Hey, everybody, this is Andy Brown. Just wanted to take a second and talk about the holidays, you know, this time of year, one of the things I find probably more than anything else is that people have different emotions than you might expect. I think the you know, the kind of the common wisdom around this time of year is that it’s the most wonderful time of the year. It’s the happiest time of year. And what I find a lot is that for a number of people, it’s an incredibly painful time of year.

You know, if you’ve lost anyone, this is the time of year when you remember that, right? If there are brokenness or hurt in relationships, this is the time of year when that comes up. Right, because you’re thinking about family get togethers, you’re thinking about how things used to be. So I think, paradoxically, this time of year can be really painful for people. And so one of the things when I when I’m talking to people about the holidays, especially one of the things that I say is I think it’s really important to be aware of that, especially within ourselves.

Sometimes it’s obvious, sometimes it’s not. But one of the things we say about grief is that whether it be grief over, you know, the loss of a relationship, the death of a loved one, whatever that may be, it’s not the grief that hurts us ultimately that causes the long term damage. It’s what we do that to try to avoid the pain of the grief. So, you know, this time of year, especially, you know, maybe a mundane example would be all the sweets that we eat at the family party to avoid having to deal with that awkward relationship.

And, you know, I’m just as guilty of that as you are, right? I mean, I have been known to to go for seconds at the dessert table rather than to have that that awkward conversation. But, you know, it can get more serious, too. And I think I think being aware of that during the holidays is really important, even if you don’t do anything else. Being aware of it is is a is a first step.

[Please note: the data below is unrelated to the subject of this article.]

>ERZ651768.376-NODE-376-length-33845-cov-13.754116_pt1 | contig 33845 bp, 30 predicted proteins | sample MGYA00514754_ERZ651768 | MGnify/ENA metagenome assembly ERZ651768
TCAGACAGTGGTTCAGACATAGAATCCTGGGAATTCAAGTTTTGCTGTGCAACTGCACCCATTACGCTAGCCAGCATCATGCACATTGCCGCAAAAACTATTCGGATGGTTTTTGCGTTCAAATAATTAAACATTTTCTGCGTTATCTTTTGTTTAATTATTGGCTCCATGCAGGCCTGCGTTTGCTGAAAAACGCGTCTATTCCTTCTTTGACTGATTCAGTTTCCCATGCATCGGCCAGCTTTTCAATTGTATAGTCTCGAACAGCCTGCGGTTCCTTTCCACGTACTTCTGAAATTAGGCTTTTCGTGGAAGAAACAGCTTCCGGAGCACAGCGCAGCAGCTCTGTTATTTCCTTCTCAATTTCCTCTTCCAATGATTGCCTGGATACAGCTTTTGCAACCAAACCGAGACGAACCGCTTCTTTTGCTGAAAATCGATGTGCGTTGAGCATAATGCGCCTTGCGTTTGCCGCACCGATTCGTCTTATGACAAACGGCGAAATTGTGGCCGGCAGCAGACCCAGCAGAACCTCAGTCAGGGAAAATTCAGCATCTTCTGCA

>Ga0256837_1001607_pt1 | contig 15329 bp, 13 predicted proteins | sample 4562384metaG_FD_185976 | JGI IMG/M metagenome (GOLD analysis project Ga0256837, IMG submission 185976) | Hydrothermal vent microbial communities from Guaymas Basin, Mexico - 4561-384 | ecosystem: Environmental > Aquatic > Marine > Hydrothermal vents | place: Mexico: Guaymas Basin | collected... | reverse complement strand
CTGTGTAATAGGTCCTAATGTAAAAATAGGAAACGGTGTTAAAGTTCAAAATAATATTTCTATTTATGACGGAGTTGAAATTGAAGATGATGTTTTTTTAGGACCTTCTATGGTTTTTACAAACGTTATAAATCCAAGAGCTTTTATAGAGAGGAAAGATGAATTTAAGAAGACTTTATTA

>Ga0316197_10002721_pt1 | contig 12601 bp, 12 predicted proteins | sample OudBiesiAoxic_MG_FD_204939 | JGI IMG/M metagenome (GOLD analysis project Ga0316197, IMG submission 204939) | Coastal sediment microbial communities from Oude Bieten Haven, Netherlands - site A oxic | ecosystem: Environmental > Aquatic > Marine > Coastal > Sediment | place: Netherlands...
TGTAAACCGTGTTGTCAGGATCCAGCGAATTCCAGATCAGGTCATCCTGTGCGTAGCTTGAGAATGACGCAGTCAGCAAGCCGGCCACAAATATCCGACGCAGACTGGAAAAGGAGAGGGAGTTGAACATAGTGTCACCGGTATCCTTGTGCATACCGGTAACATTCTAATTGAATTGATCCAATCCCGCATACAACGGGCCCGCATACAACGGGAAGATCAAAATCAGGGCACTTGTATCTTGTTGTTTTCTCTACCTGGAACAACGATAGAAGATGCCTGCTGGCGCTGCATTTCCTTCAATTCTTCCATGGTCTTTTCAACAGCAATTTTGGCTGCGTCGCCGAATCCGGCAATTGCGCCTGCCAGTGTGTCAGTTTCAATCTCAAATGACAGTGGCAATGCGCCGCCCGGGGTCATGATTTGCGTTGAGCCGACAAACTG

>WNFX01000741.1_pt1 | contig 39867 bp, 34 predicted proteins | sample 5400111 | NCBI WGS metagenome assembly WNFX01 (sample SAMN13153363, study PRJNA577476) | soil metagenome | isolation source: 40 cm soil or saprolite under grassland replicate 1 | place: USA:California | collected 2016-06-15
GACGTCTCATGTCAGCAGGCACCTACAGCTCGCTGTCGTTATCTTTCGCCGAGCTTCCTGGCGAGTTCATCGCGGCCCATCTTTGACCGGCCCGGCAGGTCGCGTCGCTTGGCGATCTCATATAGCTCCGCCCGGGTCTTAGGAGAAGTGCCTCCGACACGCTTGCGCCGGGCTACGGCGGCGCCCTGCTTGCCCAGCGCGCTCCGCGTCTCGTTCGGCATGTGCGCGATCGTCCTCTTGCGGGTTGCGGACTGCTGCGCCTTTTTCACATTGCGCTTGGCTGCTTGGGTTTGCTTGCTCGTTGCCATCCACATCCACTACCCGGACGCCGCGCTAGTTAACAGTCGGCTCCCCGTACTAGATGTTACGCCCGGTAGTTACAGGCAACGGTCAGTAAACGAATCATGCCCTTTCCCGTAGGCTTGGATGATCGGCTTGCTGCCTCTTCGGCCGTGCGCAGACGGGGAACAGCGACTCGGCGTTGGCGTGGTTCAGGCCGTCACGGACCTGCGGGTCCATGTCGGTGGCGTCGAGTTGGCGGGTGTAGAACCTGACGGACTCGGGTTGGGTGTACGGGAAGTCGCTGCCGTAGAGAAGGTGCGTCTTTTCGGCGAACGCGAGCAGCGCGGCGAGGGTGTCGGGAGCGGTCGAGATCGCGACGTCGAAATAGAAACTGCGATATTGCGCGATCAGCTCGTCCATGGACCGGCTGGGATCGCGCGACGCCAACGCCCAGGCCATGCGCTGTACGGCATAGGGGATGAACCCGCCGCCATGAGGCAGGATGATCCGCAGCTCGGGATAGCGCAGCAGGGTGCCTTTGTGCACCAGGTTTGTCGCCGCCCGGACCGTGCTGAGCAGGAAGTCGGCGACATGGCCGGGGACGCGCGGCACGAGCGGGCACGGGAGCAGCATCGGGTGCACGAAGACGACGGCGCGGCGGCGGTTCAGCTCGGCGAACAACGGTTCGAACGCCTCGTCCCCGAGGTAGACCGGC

So being aware of it in yourself. And then the second step would be hopefully being able to take some time to yourself, take a walk, do some journaling, go see a good therapist. So shameless plug there. But doing what you need to do this time of year so that you are processing that grief. Because what happens is when we process grief, right emotionally, when things are working the way they’re supposed to work, we heal. Right.

If they aren’t working the way they’re supposed to work, then they get stuck. And then that’s when those behaviors that can be harmful continue. Right. And they cause long term damage. Right. So it can be anything from something as mundane as an extra chocolate chip cookie to things more serious, like, you know, alcohol, drug abuse, you know, further problems in relationships. I mean, all that stuff develops when we don’t when those griefs and that hurt doesn’t heal properly.

So just an encouragement this time of year, even if you’re not feeling all of a sadness, beware of those who are and be willing to just, you know, maybe even ask them about that or be willing to listen at times as that can be a huge part of this time of the holiday and an important part of the celebration that we all have realizing that it’s not always celebration, but it can always be time for good connecting and building of relationships and healing.

So hope you have a great Christmas and a great holiday. And as always, let me know if I can do anything to help.